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The Italian Marxist Antonio Gramsci believed the real struggle for emancipation did not lie in the control of the market or the state but in the sphere of "civil society" which for him was all the ideological and cultural relations in society.

He believed that the state (capitalists) continued to stay in power because of the "hegemonic consent" that they manufactured through the various ideological and cultural institutions in society rather than its "coercive force" applied through its state apparatus. For Gramsci, the only way the working classes in Italy could gain power was by taking control of these relations through counter-hegemony.

Over the years, we have seen the systematic use of various hegemonic tools such as the media, academic, religious and cultural institutions by the Malaysian government to manufacture consent and blind obedience to the state. In many ways, it has succeeded in producing many Malaysians who believe that the status quo is the only option for stability and progress.

Last Saturday, the demonstrations organised by Bersih , the coalition of civil society and opposition political parties for fair elections, I believe, is a crucial step towards building a counter-hegemonic force in Malaysia.

Prior to Saturday, we saw the government and the police calling the protests "illegal" because they did not have police permits. They claimed that demonstrations are very undemocratic and could ruin our country's image and drive away foreign investors.

We also saw the use of the mainstream media in Malaysia to send across the message that "demonstrations are not the right way to gain support from the public". Despite this we saw over 40,000 brave people turning up to call for election reforms. Seeing that obtaining hegemonic consent had failed, the government then deployed the police and FRU to use "coercive force" to clamp down on the demonstrators.

Then on Sunday we saw a virtual blackout of reporting on the protests by the submissive mainstream media. They claimed that only about 4,000 had turned up for the protests but we saw the real situation on the ground through images and video clips of the large demonstrations and police brutality broadcasted to the world, not just by Al-Jazeera but also by activists and concerned citizens via the internet on blogs, Malaysiakini, Youtube and so on.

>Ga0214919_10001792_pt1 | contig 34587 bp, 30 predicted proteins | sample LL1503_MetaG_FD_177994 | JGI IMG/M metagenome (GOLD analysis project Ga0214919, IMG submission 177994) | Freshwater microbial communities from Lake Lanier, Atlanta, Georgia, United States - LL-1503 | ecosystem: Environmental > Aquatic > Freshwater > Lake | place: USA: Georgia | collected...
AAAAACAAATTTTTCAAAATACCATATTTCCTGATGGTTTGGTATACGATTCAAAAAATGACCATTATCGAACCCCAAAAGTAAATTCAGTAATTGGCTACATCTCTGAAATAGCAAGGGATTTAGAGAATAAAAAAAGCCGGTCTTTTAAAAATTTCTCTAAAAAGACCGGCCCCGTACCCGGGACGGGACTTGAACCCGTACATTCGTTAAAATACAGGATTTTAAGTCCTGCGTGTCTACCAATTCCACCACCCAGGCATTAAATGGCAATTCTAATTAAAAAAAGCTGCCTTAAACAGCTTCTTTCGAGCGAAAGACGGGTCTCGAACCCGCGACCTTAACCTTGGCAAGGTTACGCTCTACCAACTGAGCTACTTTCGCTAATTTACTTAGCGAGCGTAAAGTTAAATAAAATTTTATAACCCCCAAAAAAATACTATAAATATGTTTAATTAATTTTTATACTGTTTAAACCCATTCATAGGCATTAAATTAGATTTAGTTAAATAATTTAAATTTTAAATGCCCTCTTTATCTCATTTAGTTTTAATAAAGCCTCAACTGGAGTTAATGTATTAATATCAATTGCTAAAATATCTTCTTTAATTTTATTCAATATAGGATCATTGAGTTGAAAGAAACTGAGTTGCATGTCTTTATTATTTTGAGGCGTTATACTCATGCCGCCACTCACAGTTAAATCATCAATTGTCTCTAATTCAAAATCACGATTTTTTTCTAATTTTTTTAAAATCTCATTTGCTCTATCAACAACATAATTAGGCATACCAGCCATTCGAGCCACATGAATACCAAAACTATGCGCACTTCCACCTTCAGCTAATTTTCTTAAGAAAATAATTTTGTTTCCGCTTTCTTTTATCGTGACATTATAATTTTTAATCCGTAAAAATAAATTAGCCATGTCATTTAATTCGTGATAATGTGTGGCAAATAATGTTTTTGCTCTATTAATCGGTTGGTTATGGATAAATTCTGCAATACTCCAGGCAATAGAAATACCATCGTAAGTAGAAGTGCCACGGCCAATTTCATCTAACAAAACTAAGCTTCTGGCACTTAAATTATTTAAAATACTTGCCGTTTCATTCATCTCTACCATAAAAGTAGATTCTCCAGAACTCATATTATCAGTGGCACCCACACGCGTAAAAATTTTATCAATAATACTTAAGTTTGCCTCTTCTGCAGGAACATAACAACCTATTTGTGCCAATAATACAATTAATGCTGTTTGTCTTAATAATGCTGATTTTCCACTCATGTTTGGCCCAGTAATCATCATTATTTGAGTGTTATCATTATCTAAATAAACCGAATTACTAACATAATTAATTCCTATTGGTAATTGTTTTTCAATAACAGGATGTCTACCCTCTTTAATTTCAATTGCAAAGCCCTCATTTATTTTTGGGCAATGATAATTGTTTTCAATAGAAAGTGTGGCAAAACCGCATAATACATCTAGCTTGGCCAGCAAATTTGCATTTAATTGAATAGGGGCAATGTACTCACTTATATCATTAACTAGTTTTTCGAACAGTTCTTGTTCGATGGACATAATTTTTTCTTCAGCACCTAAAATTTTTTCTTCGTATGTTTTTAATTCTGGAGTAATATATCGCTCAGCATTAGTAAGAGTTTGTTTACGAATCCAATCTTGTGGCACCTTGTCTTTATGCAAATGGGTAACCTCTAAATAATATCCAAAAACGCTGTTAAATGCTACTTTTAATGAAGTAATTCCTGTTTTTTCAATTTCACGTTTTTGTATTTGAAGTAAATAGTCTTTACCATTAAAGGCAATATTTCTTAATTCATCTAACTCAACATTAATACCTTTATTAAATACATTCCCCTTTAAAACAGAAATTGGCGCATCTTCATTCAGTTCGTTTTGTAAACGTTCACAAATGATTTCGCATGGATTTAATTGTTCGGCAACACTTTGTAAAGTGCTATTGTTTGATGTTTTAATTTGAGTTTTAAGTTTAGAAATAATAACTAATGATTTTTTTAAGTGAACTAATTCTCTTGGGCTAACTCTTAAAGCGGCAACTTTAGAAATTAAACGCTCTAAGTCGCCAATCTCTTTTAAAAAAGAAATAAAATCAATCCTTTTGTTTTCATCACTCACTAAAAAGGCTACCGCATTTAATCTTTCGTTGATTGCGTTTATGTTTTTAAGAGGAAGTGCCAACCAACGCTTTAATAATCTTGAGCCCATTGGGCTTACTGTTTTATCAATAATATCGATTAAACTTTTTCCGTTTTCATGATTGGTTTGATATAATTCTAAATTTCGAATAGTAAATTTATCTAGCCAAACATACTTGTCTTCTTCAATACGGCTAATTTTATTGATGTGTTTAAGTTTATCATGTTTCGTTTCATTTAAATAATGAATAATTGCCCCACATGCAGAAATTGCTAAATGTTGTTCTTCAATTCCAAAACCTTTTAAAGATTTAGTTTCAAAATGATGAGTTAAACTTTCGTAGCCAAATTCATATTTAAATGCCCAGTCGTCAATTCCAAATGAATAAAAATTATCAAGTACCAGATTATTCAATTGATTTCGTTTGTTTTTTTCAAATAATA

Since then we have seen this event inciting discussions about elections reforms and human rights in various spaces across the country, both virtual and in homes and communities. I believe we are seeing the beginning of a new counter-hegemonic discourse fed up with blind consent. While the goal of the event was to deliver a memorandum to the King, it has created a momentum of its own.

At the same time, I believe the battle has just started. I think it is crucial that everyone seeking change in Malaysia continue to sustain this discourse leading up to the elections. Let us engage in discussions about the need for change with our families and friends in mosques, churches, temples, community associations, schools and workplace.

Let us use the Internet to send out the images and stories of Saturday so that it is not forgotten. All of us, I believe, can play a role in transforming this event into a strong counter-hegemonic force that will hopefully bring political and social change.

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